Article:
Simple and effective interaction between human and quadrupedal robots paves the way towards creating intelligent and capable helper robots, forging a future where technology enhances our lives in ways beyond our imagination. Key to such human-robot interaction systems is enabling quadrupedal robots to respond to natural language instructions. Recent developments in large language models (LLMs) have demonstrated the potential to perform high-level planning. Yet, it remains a challenge for LLMs to comprehend low-level commands, such as joint angle targets or motor torques, especially for inherently unstable legged robots, necessitating high-frequency control signals. Consequently, most existing work presumes the provision of high-level APIs for LLMs to dictate robot behavior, inherently limiting the system’s expressive capabilities.
In “SayTap: Language to Quadrupedal Locomotion”, we propose an approach that uses foot contact patterns (which refer to the sequence and manner in which a four-legged agent places its feet on the ground while moving) as an interface to bridge human commands in natural language and a locomotion controller that outputs low-level commands. This results in an interactive quadrupedal robot system that allows users to flexibly craft diverse locomotion behaviors (e.g., a user can ask the robot to walk, run, jump or make other movements using simple language). We contribute an LLM prompt design, a reward function, and a method to expose the SayTap controller to the feasible distribution of contact patterns. We demonstrate that SayTap is a controller capable of achieving diverse locomotion patterns that can be transferred to real robot hardware.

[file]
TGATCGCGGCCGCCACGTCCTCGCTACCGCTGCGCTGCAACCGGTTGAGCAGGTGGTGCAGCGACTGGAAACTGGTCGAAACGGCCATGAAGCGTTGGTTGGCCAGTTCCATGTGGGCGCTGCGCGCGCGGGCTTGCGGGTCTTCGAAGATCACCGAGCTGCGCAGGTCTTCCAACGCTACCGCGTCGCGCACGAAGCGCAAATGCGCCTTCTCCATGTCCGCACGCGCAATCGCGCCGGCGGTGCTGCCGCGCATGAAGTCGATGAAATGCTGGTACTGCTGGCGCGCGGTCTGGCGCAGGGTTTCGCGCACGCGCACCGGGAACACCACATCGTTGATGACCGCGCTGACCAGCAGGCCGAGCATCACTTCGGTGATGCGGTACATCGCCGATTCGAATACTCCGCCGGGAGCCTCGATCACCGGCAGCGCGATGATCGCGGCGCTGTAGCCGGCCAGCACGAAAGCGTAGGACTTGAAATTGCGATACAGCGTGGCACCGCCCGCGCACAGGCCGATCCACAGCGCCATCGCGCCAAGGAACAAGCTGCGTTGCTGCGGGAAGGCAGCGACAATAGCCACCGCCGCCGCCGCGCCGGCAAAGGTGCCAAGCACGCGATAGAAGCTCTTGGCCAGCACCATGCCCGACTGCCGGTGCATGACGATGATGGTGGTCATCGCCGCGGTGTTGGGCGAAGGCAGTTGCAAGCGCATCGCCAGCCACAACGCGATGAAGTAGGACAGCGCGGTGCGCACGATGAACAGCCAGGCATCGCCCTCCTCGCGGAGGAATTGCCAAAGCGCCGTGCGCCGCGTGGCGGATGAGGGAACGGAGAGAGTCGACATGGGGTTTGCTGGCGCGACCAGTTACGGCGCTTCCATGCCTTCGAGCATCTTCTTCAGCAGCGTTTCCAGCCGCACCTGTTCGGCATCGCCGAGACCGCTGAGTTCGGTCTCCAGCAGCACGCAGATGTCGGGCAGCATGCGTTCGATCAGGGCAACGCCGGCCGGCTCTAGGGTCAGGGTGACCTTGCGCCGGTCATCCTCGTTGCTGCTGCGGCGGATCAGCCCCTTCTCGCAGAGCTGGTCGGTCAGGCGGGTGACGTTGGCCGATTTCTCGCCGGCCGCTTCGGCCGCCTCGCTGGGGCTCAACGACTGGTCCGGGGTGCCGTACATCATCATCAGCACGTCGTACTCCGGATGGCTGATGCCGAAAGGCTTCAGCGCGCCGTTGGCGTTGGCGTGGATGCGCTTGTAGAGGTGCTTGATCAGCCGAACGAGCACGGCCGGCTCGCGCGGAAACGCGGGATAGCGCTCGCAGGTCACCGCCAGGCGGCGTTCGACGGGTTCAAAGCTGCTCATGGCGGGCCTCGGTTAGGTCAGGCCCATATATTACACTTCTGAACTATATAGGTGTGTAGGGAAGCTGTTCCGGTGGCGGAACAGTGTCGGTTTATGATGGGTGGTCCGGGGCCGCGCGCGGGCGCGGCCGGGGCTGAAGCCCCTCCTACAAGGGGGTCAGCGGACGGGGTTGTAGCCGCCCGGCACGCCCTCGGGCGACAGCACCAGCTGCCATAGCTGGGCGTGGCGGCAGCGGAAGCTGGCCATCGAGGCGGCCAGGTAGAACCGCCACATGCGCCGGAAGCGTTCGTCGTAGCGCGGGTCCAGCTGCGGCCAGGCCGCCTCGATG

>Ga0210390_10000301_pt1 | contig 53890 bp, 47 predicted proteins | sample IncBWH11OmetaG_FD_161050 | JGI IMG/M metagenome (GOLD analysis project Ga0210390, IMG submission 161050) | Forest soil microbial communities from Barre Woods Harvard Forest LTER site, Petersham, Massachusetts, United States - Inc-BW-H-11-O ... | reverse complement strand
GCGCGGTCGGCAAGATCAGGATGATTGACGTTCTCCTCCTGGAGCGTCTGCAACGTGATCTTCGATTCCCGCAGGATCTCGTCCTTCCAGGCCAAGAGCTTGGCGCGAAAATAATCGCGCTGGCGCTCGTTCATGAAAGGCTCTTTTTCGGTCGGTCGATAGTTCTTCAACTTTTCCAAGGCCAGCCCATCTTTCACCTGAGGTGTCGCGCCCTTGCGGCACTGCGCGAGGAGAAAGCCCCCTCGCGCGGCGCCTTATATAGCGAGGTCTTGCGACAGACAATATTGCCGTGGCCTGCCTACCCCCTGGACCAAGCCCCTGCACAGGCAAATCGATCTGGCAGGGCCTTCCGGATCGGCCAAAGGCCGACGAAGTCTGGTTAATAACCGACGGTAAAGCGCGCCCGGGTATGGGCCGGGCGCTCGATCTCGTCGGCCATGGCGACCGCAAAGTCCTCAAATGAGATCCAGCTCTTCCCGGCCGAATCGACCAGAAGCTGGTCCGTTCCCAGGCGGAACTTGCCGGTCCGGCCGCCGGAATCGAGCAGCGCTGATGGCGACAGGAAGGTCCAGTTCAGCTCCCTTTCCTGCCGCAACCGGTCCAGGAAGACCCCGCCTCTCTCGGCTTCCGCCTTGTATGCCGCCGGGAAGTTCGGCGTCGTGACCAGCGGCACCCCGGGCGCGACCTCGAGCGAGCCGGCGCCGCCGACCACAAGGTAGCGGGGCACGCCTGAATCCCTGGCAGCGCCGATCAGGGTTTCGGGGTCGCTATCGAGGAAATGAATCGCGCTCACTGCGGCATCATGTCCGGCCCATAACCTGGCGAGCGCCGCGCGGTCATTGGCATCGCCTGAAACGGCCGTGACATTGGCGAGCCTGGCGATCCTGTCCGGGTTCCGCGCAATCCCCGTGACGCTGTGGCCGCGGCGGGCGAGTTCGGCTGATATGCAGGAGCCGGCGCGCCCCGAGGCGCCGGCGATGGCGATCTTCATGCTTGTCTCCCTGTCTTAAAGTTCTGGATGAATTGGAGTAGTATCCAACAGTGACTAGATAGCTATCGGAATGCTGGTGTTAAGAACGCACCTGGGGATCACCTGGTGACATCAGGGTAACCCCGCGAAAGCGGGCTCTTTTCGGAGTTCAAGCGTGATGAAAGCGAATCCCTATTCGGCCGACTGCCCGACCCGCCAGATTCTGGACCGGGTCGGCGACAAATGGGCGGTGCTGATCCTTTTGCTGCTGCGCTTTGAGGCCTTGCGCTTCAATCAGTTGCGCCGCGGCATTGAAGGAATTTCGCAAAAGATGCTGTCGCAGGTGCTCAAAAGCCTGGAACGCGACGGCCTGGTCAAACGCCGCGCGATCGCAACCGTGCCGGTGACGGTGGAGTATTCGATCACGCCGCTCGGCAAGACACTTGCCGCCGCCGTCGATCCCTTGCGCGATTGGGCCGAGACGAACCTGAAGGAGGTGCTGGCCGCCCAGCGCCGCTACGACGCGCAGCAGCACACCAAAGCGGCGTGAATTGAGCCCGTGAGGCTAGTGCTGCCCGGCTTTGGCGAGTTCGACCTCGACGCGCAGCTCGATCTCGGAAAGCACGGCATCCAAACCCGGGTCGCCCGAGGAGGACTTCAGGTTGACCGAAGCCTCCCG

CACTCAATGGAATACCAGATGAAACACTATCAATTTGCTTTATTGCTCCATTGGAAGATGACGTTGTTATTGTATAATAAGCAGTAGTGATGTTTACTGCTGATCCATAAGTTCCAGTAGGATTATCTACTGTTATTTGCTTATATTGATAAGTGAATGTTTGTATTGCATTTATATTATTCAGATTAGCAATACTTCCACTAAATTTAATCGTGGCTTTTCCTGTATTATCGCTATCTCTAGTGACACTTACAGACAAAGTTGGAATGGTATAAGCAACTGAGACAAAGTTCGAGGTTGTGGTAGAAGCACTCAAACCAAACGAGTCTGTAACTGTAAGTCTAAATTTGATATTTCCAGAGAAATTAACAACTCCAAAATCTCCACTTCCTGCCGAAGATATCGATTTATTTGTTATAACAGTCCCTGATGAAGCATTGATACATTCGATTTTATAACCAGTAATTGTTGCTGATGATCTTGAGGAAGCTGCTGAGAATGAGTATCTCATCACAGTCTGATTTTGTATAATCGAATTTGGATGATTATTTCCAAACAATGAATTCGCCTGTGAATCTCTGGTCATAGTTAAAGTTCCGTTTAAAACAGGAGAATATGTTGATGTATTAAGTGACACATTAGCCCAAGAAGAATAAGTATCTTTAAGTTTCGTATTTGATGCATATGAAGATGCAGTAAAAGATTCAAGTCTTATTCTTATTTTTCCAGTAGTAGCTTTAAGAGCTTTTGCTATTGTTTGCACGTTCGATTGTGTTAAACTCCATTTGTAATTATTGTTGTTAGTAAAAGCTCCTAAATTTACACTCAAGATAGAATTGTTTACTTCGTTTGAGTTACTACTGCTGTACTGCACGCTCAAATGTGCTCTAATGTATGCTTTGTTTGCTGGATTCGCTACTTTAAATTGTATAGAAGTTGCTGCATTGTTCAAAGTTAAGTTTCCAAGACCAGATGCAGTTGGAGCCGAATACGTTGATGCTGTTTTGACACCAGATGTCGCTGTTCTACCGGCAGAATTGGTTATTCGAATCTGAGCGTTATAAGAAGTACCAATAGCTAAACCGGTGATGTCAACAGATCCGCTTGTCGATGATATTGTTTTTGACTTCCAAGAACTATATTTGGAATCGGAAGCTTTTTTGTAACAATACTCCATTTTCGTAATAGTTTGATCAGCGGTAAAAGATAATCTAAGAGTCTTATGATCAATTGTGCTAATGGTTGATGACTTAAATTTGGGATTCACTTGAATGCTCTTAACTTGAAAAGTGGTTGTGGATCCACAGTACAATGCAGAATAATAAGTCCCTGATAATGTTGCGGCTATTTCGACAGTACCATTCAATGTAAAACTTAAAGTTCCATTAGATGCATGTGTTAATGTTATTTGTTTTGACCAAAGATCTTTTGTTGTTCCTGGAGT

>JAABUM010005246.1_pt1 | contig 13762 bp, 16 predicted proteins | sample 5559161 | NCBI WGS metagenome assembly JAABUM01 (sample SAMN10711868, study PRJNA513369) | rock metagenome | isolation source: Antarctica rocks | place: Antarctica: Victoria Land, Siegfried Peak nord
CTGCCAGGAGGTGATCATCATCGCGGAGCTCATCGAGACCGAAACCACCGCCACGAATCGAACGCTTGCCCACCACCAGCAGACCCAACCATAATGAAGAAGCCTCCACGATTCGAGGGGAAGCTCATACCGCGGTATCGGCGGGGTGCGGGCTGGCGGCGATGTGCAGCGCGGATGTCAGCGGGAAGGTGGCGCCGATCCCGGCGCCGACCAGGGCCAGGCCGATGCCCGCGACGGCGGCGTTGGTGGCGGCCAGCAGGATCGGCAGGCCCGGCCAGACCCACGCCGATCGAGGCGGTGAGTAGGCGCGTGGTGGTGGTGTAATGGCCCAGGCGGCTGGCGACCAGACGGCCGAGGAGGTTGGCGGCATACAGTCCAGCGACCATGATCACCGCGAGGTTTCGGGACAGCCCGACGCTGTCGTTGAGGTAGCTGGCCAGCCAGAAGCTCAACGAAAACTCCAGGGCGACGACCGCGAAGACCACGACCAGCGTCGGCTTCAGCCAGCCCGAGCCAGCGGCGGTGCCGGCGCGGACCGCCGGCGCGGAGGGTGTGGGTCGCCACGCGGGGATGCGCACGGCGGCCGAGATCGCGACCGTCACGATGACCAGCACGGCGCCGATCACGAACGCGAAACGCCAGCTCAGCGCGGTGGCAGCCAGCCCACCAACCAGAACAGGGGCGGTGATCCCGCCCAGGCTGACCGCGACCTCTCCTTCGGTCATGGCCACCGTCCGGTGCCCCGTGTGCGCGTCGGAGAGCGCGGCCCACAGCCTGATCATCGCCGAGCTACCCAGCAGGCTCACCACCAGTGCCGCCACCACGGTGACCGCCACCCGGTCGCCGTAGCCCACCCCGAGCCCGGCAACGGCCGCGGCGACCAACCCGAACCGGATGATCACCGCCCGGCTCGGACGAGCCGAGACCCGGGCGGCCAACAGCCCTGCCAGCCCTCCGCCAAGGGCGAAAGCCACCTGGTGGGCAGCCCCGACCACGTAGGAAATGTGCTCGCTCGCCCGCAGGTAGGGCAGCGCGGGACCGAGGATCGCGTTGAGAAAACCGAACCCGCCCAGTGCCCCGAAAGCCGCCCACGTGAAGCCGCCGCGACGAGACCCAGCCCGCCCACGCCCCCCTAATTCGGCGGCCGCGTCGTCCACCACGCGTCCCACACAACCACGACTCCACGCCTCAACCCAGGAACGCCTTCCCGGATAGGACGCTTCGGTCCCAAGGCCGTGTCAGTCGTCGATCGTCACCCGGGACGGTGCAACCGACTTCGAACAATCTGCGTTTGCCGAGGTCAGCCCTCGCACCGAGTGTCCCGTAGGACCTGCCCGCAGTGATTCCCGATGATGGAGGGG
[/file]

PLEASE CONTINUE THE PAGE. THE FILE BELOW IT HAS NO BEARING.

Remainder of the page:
The SayTap approach uses a contact pattern template, which is a 4 X T matrix of 0s and 1s, with 0s representing an agent’s feet in the air and 1s for feet on the ground. From top to bottom, each row in the matrix gives the foot contact patterns of the front left (FL), front right (FR), rear left (RL) and rear right (RR) feet. SayTap’s control frequency is 50 Hz, so each 0 or 1 lasts 0.02 seconds. In this work, a desired foot contact pattern is defined by a cyclic sliding window of size Lw and of shape 4 X Lw. The sliding window extracts from the contact pattern template four foot ground contact flags, which indicate if a foot is on the ground or in the air between t + 1 and t + Lw. The figure below provides an overview of the SayTap method.
SayTap introduces these desired foot contact patterns as a new interface between natural language user commands and the locomotion controller. The locomotion controller is used to complete the main task (e.g., following specified velocities) and to place the robot’s feet on the ground at the specified time, such that the realized foot contact patterns are as close to the desired contact patterns as possible. To achieve this, the locomotion controller takes the desired foot contact pattern at each time step as its input in addition to the robot’s proprioceptive sensory data (e.g., joint positions and velocities) and task-related inputs (e.g., user-specified velocity commands). We use deep reinforcement learning to train the locomotion controller and represent it as a deep neural network. During controller training, a random generator samples the desired foot contact patterns, the policy is then optimized to output low-level robot actions to achieve the desired foot contact pattern. Then at test time a LLM translates user commands into foot contact patterns.
SayTap uses foot contact patterns (e.g., 0 and 1 sequences for each foot in the inset, where 0s are foot in the air and 1s are foot on the ground) as an interface that bridges natural language user commands and low-level control commands. With a reinforcement learning-based locomotion controller that is trained to realize the desired contact patterns, SayTap allows a quadrupedal robot to take both simple and direct instructions (e.g., “Trot forward slowly.”) as well as vague user commands (e.g., “Good news, we are going to a picnic this weekend!”) and react accordingly.
We demonstrate that the LLM is capable of accurately mapping user commands into foot contact pattern templates in specified formats when given properly designed prompts, even in cases when the commands are unstructured or vague. In training, we use a random pattern generator to produce contact pattern templates that are of various pattern lengths T, foot-ground contact ratios within a cycle based on a given gait type G, so that the locomotion controller gets to learn on a wide distribution of movements leading to better generalization. See the paper for more details.